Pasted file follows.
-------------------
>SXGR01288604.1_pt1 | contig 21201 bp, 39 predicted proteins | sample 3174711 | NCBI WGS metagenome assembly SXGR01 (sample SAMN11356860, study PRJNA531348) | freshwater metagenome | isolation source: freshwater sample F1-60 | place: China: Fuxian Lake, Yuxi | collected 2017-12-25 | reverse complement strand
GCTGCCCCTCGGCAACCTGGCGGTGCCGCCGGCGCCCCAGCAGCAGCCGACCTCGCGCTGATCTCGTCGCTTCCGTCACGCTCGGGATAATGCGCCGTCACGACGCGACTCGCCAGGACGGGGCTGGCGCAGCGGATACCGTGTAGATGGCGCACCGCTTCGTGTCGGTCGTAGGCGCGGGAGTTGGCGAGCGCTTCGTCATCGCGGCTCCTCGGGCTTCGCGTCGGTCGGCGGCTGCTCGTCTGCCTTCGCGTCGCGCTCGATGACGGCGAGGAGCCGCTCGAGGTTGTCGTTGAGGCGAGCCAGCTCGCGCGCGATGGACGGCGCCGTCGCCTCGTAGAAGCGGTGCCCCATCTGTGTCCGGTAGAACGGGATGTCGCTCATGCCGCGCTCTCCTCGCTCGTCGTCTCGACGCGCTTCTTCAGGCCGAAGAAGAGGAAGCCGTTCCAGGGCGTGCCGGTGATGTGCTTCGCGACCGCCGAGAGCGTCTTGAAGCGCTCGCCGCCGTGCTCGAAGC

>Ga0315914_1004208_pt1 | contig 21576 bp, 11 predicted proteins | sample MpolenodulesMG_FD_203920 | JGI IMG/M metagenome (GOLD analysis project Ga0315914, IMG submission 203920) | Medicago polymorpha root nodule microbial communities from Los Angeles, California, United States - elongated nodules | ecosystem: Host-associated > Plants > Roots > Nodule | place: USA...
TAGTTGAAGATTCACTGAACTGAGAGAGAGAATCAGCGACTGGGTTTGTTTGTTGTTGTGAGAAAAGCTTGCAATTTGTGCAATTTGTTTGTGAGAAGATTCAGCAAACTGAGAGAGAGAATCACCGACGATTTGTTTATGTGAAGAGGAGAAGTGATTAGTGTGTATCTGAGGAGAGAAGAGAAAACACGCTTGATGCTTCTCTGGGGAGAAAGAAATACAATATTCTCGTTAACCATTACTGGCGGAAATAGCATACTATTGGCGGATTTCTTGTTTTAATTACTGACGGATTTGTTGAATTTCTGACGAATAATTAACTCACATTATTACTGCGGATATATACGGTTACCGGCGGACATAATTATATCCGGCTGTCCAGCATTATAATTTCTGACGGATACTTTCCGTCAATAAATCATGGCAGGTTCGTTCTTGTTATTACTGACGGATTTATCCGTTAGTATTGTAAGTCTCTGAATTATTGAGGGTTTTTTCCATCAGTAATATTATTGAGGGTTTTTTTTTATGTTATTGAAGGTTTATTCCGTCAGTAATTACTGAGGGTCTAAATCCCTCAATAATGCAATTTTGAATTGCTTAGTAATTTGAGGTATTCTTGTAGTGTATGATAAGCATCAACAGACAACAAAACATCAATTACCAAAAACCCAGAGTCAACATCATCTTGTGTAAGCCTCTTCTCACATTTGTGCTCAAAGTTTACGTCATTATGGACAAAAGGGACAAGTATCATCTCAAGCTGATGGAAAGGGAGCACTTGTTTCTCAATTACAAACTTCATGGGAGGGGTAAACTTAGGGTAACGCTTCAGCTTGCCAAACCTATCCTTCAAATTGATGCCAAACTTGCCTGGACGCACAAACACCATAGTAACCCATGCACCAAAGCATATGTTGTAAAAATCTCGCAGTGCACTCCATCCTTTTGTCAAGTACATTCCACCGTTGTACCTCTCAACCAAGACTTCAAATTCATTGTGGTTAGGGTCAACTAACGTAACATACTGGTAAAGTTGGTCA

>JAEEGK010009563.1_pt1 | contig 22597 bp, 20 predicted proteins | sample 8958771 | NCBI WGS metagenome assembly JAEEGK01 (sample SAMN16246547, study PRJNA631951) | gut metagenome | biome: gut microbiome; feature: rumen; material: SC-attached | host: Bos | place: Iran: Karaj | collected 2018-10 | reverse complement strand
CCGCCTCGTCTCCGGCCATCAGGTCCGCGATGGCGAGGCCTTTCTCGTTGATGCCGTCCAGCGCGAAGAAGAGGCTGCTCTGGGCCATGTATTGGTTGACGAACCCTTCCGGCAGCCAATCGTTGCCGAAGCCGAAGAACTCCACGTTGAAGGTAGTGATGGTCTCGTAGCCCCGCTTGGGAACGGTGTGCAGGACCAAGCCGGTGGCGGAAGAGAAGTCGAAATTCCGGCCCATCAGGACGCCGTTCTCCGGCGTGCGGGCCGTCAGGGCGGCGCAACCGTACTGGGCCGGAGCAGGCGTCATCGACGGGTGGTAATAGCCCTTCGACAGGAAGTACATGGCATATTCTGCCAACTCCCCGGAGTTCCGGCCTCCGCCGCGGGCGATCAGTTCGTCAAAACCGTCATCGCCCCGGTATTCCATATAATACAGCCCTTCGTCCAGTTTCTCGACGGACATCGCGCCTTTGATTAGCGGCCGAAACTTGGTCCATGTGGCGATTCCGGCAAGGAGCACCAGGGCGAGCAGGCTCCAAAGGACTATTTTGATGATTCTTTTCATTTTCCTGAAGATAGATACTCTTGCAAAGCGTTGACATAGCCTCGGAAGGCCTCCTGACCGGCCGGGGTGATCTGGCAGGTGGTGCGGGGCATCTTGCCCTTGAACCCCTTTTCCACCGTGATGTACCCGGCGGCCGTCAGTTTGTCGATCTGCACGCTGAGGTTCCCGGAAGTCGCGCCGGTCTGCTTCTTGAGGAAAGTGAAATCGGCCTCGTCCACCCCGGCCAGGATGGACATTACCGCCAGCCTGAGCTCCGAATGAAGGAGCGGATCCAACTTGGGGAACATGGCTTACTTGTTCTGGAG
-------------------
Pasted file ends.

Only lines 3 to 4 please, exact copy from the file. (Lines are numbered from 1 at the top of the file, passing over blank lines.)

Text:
>Ga0315914_1004208_pt1 | contig 21576 bp, 11 predicted proteins | sample MpolenodulesMG_FD_203920 | JGI IMG/M metagenome (GOLD analysis project Ga0315914, IMG submission 203920) | Medicago polymorpha root nodule microbial communities from Los Angeles, California, United States - elongated nodules | ecosystem: Host-associated > Plants > Roots > Nodule | place: USA...
TAGTTGAAGATTCACTGAACTGAGAGAGAGAATCAGCGACTGGGTTTGTTTGTTGTTGTGAGAAAAGCTTGCAATTTGTGCAATTTGTTTGTGAGAAGATTCAGCAAACTGAGAGAGAGAATCACCGACGATTTGTTTATGTGAAGAGGAGAAGTGATTAGTGTGTATCTGAGGAGAGAAGAGAAAACACGCTTGATGCTTCTCTGGGGAGAAAGAAATACAATATTCTCGTTAACCATTACTGGCGGAAATAGCATACTATTGGCGGATTTCTTGTTTTAATTACTGACGGATTTGTTGAATTTCTGACGAATAATTAACTCACATTATTACTGCGGATATATACGGTTACCGGCGGACATAATTATATCCGGCTGTCCAGCATTATAATTTCTGACGGATACTTTCCGTCAATAAATCATGGCAGGTTCGTTCTTGTTATTACTGACGGATTTATCCGTTAGTATTGTAAGTCTCTGAATTATTGAGGGTTTTTTCCATCAGTAATATTATTGAGGGTTTTTTTTTATGTTATTGAAGGTTTATTCCGTCAGTAATTACTGAGGGTCTAAATCCCTCAATAATGCAATTTTGAATTGCTTAGTAATTTGAGGTATTCTTGTAGTGTATGATAAGCATCAACAGACAACAAAACATCAATTACCAAAAACCCAGAGTCAACATCATCTTGTGTAAGCCTCTTCTCACATTTGTGCTCAAAGTTTACGTCATTATGGACAAAAGGGACAAGTATCATCTCAAGCTGATGGAAAGGGAGCACTTGTTTCTCAATTACAAACTTCATGGGAGGGGTAAACTTAGGGTAACGCTTCAGCTTGCCAAACCTATCCTTCAAATTGATGCCAAACTTGCCTGGACGCACAAACACCATAGTAACCCATGCACCAAAGCATATGTTGTAAAAATCTCGCAGTGCACTCCATCCTTTTGTCAAGTACATTCCACCGTTGTACCTCTCAACCAAGACTTCAAATTCATTGTGGTTAGGGTCAACTAACGTAACATACTGGTAAAGTTGGTCA